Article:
Opening Markets for Trade in Services
Countries and Sectors in Bilateral and WTO Negotiations
Edited by Juan A. Marchetti
Edited by Martin Roy
Publisher: Cambridge University Press
Print Publication Year: 2009
Online Publication Date:December 2011
Chapter DOI: http://dx.doi.org/10.1017/CBO9780511812392.013
Even if postal and courier services represent traditional means of communication, they remain essential to a country's economic and social development, even in today's information society, where new communication technologies keep emerging. Nevertheless, these services have been transformed in many aspects in order to face the challenges resulting from the IT revolution.
Traditionally, the postal sector has been characterized by state-owned monopolies providing basic mail services and privately owned courier companies supplying parcels and providing expedited mail services. This traditional picture is also reflected in how the sector was initially approached in the GATS: the Services Sectoral Classification List makes a distinction between postal and courier services on the basis of the nature of the service providers rather than that of the services provided. Today, such a distinction is put into question by the radical change the sector has experienced across the world over the last twenty years.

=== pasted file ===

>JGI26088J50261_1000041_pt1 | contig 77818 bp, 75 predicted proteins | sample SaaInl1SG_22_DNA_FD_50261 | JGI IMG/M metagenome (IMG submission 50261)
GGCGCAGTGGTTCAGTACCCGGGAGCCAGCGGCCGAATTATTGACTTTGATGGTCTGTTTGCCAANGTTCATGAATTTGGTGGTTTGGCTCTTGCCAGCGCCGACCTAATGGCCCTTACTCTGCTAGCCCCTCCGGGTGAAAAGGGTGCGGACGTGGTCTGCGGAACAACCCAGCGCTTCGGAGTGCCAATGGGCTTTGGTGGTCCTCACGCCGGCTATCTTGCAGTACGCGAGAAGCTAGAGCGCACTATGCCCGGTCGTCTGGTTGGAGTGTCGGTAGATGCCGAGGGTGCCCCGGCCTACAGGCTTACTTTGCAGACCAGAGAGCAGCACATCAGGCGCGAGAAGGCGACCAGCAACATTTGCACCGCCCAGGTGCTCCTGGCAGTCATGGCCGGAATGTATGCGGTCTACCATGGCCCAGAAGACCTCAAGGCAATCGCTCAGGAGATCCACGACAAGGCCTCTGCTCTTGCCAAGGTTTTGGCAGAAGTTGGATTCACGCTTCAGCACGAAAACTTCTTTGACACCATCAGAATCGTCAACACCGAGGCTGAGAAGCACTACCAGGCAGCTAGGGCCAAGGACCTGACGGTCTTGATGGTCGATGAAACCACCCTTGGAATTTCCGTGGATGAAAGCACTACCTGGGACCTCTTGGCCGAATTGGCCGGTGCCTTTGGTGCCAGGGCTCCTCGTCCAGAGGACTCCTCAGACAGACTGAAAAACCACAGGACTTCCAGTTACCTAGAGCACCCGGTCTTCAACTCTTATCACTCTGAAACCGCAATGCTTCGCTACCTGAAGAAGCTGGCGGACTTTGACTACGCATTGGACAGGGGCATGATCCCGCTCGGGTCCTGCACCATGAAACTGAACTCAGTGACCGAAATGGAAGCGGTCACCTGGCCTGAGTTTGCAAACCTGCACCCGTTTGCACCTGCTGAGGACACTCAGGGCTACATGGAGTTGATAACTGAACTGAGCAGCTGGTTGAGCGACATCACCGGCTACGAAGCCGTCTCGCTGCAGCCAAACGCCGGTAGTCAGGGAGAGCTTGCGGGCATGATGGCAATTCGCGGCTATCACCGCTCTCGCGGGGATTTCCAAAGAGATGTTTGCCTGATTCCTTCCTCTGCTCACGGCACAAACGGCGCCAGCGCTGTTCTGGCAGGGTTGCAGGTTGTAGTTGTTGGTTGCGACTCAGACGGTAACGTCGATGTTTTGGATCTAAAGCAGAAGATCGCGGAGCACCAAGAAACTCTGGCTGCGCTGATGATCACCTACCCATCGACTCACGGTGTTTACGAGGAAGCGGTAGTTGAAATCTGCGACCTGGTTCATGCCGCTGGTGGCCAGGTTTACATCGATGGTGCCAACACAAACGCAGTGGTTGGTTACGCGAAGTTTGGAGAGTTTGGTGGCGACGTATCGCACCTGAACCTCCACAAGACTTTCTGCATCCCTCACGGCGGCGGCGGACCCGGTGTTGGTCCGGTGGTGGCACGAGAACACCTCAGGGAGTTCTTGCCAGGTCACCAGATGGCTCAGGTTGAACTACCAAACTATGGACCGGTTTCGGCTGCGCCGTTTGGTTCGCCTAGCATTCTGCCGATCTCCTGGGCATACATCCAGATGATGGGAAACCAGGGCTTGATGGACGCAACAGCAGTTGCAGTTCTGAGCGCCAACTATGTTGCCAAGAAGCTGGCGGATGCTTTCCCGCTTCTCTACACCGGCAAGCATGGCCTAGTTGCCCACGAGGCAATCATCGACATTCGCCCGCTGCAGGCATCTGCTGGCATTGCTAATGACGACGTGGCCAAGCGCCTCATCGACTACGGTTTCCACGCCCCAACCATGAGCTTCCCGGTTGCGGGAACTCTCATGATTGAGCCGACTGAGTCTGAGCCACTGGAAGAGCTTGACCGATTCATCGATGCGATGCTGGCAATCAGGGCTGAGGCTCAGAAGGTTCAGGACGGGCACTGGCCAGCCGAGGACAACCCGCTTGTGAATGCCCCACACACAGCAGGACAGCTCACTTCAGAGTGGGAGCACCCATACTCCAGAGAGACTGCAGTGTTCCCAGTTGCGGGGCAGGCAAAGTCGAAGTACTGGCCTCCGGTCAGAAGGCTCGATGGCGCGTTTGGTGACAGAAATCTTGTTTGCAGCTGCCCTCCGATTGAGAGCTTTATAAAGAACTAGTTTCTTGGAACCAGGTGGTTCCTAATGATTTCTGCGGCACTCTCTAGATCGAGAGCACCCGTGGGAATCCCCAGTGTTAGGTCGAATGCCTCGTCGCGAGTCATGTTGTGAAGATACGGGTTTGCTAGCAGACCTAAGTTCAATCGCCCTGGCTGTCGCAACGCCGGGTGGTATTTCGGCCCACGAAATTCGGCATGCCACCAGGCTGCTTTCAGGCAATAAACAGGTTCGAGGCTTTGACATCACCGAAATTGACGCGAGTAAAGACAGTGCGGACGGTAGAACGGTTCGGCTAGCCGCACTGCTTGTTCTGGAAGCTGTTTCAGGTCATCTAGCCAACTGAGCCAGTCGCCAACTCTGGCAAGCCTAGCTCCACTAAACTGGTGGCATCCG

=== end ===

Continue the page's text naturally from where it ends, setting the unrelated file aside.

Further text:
Since the 1990s market-oriented postal reform has been undertaken in most countries: public postal operators have been corporatized and/or privatized, and the scope of postal monopolies has been reduced or even completely abolished. The structure of the industry is changing, and in many cases the boundary between public and private operators is blurring. Moreover, actively responding to the new business environment, both traditional postal operators and private delivery companies are using new technologies and expanding into new business areas. At the same time, new regulatory issues have arisen as a result of the liberalization of postal markets.